The grammatical structure of the 2nd Amendment is perfectly clear. Government infringement of the right to bear arms is prohibited unconditionally. The preamble about the militia is not a condition for the exercise of the right, but an explanation for the prohibition

                4. The Overmountain Men — the Watauga Association militia that mustered at Sycamore Shoals and marched to engage Ferguson’s Loyalist Militia at King’s Mountain in the early days of the Revolution, were required by militia regulations to possess a military firearm, a personal supply of ammunition suitable for a military engagement, to meet regularly to present arms for inspection, to drill, to target practice, etc.

                  They also had at home firearms for hunting food, protecting livestock from predators, recreational target matches, and other non-militia uses, including self-defense. Nothing in the militia regulations banned or prohibited non-military arms from possession by militia members or the general law-abiding public. (In fact there were in militia possession spare military arms that were “rented” to those who could not afford a personal military grade weapon but could afford to pay a tax or fee for duration of militia muster.)

                  People heavily invested in the belief that gun control is good are willing to do great mental gymnastics to twist the Second Amendment into Justice Stevens’ preferred reading of infringing the right to keep and bear arms for people who are not active duty government enforcers.

                  Gun control is a bad idea because when you ban anything that people feel they have a right to have and feel they benefit from having it (guns, alcohol, marijuana, erotica, abortion, etc.) what happens is the creation of grey and black markets in defiance of the ban, and the fostering of contempt of the law. The bans do not accomplish the good that the banners expect, because the illicit market is more prone to pandering to abusers than the legal market would be. Gun control proposals usually fail because enough people eventually realize this, not because the NRA is promoting a politically incorrect interpretation of the 2A as Stevens argued.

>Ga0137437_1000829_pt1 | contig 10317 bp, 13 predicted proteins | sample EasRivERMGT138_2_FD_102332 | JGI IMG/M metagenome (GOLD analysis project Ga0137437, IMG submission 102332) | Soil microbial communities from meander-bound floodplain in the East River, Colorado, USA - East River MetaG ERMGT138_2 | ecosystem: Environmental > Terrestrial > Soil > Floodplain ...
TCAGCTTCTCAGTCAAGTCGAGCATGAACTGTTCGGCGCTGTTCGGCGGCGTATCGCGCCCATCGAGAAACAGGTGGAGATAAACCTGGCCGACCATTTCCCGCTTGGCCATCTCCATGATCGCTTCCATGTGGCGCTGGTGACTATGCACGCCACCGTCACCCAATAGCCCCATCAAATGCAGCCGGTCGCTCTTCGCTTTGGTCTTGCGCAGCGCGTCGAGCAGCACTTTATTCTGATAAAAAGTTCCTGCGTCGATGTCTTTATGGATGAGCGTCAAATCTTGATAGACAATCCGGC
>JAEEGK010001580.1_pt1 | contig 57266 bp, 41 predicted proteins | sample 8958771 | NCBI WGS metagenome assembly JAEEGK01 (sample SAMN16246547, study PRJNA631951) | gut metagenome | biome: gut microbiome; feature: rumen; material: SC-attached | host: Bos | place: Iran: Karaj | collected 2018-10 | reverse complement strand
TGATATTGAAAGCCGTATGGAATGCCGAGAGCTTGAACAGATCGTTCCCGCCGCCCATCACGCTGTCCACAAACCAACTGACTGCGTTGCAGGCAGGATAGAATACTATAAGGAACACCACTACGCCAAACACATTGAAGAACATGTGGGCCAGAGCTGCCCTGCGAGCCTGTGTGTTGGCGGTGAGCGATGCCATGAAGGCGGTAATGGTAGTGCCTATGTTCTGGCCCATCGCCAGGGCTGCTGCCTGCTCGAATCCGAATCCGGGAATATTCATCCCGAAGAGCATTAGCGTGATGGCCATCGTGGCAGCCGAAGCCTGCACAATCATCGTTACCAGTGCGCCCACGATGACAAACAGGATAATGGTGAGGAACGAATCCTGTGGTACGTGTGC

2. “and 2, that regulations of that right that assist the government in creating a disciplined fighting force that will serve the state are constitutional.”

              Indeed. The problem is that most gun control laws have the opposite aim; Not assuring that a trained militia will exist or can be easily raised, but rather disarming as many people as feasible.

              1. Exactly. A requirement to own and be proficient in a modern weapon of war currently issued to the regular armed forces would itself be constitutional, and was in fact in place in many locations after the founding.

                So if Congress passed a law requiring the purchase and possession of an m16, or pay an annual fine to exempt yourself from militia duty, that would be an exercise of their power under the 2nd amendment.

            3. “but the primary benefit was to create a disciplined, regulated fighting force that could defend the Republic.”

              Or prevent the Federal government from using its standing army to oppress the states.

              1. That’s not true. Using force against the federal government is defined as Treason, the only defined crime in the Constitution.

                So the Constitution, by it’s express terms, creates no right to turn arms against the federal government. It’s clear some founders believed it should have, but the language of the Constitution is absolutely clear on this.

                1. No, it is true. James Madison said so, right there in the Federalist Papers, and I care a whole lot more about what James Madison said than what Dilan Esper thinks.